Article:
Verifying that sorghum is a new safe grain for people with celiac disease

Apr 03, 2013
Verifying that sorghum is a new safe grain for people with celiac disease
There is strong new biochemical evidence that the cereal grain sorghum is a safe food for people with celiac disease, who must avoid wheat and certain other grains. Credit: iStockphoto/Thinkstock

Strong new biochemical evidence exists showing that the cereal grain sorghum is a safe food for people with celiac disease, who must avoid wheat and certain other grains, scientists are reporting. Their study, which includes molecular evidence that sorghum lacks the proteins toxic to people with celiac disease, appears in ACS' Journal of Agricultural and Food Chemistry.

Paola Pontieri and colleagues explain that those gluten proteins, present in wheat and barley, trigger an in people with celiac disease that can cause abdominal pain and discomfort, constipation, diarrhea and other symptoms. The only treatment is lifelong avoidance of gluten. Sorghum, they note, has emerged as an alternative grain for people with celiac disease. In Western countries, sorghum traditionally has been an animal feed. But in Africa and India, it long has been a food for people. Recently, U.S. farmers have begun producing sorghum hybrids that are a white grain, known as "food-grade" sorghum. The researchers set out to make a detailed molecular determination of whether sorghum contains those toxic gluten proteins.

Verifying that sorghum is a new safe grain for people with celiac disease

They describe evidence from an analysis of the recently published sorghum genome, the complete set of genes in the plant, and other sources, that verify the absence of gluten proteins. The authors also report that sorghum has high nutritional value. "Food-grade sorghums should be considered as an important option for all people, especially ," the report concluded.

Explore further: Structure of sodium channels different than previously believed

More information: Sorghum, a Healthy and Gluten-free Food for Celiac Patients As Demonstrated by Genome, Biochemical, and Immunochemical Analyses, J. Agric. Food Chem., 2013, 61 (10), pp 2565–2571 DOI: 10.1021/jf304882k

Abstract
Wheat (Triticum spp. L.), rye (Secale cereal L.), and barley (Hordeum vulgare L.) seeds contain peptides toxic to celiac patients. Maize (Zea mays L.) and rice (Oryza sativa L.) are distant relatives of wheat as well as sorghum (Sorghum bicolor (L.) Moench) and are known to be safe for celiacs. Both immunochemical studies and in vitro and in vivo challenge of wheat-free sorghum food products support this conclusion, although molecular evidence is missing. The goal of the present study was to provide biochemical and genetic evidence that sorghum is safe for celiac patients. In silico analysis of the recently published sorghum genome predicts that sorghum does not contain peptides that are toxic for celiac patients. Aqueous/alcohol-soluble prolamins (kafirins) from different sorghum varieties, including pure lines and hybrids, were evaluated by SDS-PAGE and HPLC analyses as well as an established enzyme-linked immunosorbent assay (ELISA) based on the R5 antibody. These analyses provide molecular evidence for the absence of toxic gliadin-like peptides in sorghum, confirming that sorghum can be definitively considered safe for consumption by people with celiac disease.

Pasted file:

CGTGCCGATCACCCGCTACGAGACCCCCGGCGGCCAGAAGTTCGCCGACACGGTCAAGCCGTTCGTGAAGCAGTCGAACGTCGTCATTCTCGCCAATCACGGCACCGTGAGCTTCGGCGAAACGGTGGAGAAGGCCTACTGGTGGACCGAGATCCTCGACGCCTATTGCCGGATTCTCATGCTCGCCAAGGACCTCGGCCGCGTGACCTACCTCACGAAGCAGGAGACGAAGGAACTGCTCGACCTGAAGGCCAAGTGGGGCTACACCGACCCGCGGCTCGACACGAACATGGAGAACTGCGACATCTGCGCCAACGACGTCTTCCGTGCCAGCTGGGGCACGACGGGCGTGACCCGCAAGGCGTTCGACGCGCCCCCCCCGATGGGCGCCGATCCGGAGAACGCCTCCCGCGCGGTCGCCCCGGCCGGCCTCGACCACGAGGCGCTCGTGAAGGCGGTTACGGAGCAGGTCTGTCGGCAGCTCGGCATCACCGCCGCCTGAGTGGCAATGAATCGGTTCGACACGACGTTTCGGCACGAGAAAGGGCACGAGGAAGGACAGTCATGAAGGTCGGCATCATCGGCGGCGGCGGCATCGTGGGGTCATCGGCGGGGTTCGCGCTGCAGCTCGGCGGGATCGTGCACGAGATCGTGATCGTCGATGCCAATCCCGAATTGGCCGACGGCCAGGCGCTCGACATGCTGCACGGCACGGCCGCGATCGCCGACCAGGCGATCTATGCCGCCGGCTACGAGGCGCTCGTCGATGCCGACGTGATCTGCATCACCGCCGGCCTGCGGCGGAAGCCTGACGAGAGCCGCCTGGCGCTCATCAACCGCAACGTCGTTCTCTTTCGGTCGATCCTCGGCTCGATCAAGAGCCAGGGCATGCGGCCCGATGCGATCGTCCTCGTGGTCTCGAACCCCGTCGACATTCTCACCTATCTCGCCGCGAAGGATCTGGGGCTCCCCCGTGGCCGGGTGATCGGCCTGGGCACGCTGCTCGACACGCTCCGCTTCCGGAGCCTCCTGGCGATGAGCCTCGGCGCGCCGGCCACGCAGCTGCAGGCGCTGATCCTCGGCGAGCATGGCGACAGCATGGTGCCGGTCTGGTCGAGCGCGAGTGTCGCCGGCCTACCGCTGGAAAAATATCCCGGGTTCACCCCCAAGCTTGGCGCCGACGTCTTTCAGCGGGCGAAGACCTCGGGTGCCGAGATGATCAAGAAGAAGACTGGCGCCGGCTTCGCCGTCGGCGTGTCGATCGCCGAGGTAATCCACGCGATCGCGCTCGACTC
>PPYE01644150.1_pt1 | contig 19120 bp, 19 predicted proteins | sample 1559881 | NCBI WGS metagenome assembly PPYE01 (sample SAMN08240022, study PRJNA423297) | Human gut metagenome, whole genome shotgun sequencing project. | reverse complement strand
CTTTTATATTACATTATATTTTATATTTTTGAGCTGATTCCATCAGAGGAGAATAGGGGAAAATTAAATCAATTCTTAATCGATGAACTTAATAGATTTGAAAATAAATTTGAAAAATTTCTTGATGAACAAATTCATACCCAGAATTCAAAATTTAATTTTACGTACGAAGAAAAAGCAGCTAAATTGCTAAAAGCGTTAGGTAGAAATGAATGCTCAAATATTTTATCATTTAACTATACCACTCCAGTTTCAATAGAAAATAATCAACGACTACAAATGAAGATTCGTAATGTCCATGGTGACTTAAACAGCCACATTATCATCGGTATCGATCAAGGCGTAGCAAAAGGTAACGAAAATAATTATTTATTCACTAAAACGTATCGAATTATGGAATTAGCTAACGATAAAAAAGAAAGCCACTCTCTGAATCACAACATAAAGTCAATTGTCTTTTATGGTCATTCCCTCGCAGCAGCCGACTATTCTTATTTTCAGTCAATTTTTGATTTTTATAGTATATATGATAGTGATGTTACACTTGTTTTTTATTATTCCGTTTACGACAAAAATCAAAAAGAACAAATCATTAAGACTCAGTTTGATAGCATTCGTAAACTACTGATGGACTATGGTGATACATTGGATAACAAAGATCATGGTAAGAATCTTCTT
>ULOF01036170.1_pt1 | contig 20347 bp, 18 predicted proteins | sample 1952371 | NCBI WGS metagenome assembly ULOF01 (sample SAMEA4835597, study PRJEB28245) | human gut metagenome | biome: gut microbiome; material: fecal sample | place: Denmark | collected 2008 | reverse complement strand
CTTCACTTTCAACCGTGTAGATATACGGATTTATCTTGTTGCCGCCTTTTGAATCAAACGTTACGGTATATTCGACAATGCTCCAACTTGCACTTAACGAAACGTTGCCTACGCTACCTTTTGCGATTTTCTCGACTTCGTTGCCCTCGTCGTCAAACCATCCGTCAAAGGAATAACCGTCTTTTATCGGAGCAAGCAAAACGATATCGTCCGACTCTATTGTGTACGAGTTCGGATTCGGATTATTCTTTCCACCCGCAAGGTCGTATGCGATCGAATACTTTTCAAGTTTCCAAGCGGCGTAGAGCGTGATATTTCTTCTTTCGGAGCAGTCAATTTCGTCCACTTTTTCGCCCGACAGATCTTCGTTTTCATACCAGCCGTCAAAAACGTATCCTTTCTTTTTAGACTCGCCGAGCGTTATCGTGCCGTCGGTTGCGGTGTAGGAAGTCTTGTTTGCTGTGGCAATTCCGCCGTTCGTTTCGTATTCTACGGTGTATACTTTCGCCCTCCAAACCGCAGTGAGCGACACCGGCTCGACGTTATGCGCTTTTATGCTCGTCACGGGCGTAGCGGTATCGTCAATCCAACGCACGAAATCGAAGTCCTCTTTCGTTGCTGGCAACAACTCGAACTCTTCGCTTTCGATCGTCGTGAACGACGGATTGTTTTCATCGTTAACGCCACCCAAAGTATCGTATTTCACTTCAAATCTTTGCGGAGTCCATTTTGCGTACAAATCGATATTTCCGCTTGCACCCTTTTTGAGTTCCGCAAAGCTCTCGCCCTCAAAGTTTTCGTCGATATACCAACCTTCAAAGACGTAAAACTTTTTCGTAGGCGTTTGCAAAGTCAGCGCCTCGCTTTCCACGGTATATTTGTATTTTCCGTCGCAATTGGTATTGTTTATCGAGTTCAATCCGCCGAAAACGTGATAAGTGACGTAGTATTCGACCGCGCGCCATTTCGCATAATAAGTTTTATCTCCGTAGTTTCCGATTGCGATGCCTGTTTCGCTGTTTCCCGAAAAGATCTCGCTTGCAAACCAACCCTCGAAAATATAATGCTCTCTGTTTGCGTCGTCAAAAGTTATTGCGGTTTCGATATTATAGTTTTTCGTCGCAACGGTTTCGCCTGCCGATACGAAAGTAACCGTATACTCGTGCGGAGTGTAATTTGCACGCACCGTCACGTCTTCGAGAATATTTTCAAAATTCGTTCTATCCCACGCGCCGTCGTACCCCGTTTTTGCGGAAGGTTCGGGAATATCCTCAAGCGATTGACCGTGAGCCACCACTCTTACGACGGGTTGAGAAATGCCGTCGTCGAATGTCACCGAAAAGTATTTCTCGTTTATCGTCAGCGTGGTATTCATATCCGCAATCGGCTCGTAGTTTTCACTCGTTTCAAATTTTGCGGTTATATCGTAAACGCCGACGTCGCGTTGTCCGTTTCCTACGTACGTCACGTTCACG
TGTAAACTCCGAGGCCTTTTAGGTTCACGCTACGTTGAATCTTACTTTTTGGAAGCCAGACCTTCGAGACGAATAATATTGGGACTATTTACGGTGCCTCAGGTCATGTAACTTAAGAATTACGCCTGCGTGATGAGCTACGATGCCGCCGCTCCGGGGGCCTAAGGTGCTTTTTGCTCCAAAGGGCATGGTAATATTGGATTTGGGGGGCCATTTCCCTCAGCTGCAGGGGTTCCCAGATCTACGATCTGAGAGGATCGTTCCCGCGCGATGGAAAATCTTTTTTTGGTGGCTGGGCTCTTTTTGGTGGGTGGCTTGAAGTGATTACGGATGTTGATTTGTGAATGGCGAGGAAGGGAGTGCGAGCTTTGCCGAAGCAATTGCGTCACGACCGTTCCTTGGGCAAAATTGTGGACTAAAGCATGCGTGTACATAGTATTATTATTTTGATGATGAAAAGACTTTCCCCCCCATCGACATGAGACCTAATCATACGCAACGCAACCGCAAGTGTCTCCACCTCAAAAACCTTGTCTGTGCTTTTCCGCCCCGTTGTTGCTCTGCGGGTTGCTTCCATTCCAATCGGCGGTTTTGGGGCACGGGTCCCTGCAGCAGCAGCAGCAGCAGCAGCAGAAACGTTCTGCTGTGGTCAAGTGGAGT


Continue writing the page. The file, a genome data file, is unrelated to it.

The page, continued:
add to favorites email to friend print save as pdf

Related Stories

Gene breakthrough boosts hopes for sorghum

Feb 12, 2013

Agricultural researchers on Tuesday said they had found a gene that boosts the digestibility of sorghum, transforming a humble grain into a potential famine-beater.

Some 'low-gluten' beer contains high levels of gluten

Dec 21, 2011

Beer tested in a new study, including some brands labeled "low-gluten," contains levels of hordein, the form of gluten present in barley, that could cause symptoms in patients with celiac disease (CD), the ...

Going gluten-free: Is the diet a good fit for everyone?

Jun 28, 2012

(Medical Xpress) -- One of the latest trends in the food market and among celebrities is going gluten-free. Snack giant Frito-Lay has announced it will introduce new gluten-free labels and products, and Miley Cyrus has credited ...

Recommended for you

Breakthrough points to new drugs from nature

Apr 16, 2014

Researchers at Griffith University's Eskitis Institute have developed a new technique for discovering natural compounds which could form the basis of novel therapeutic drugs.

World's first successful visualisation of key coenzyme

Apr 16, 2014

Japanese researchers have successfully developed the world's first imaging method for visualising the behaviour of nicotine-adenine dinucleotide derivative (NAD(P)H), a key coenzyme, inside cells. This feat ...

User comments : 0

More news stories

LADEE mission ends with planned lunar impact

(Phys.org) —Ground controllers at NASA's Ames Research Center in Moffett Field, Calif., have confirmed that NASA's Lunar Atmosphere and Dust Environment Explorer (LADEE) spacecraft impacted the surface ...

A full-spectrum Mars simulation in a box

There are many reasons why Mars excels at destroying expensive equipment. For one thing, its entire surface is made of partially-magnetized dust. For another, Mars possesses just enough atmosphere so that ...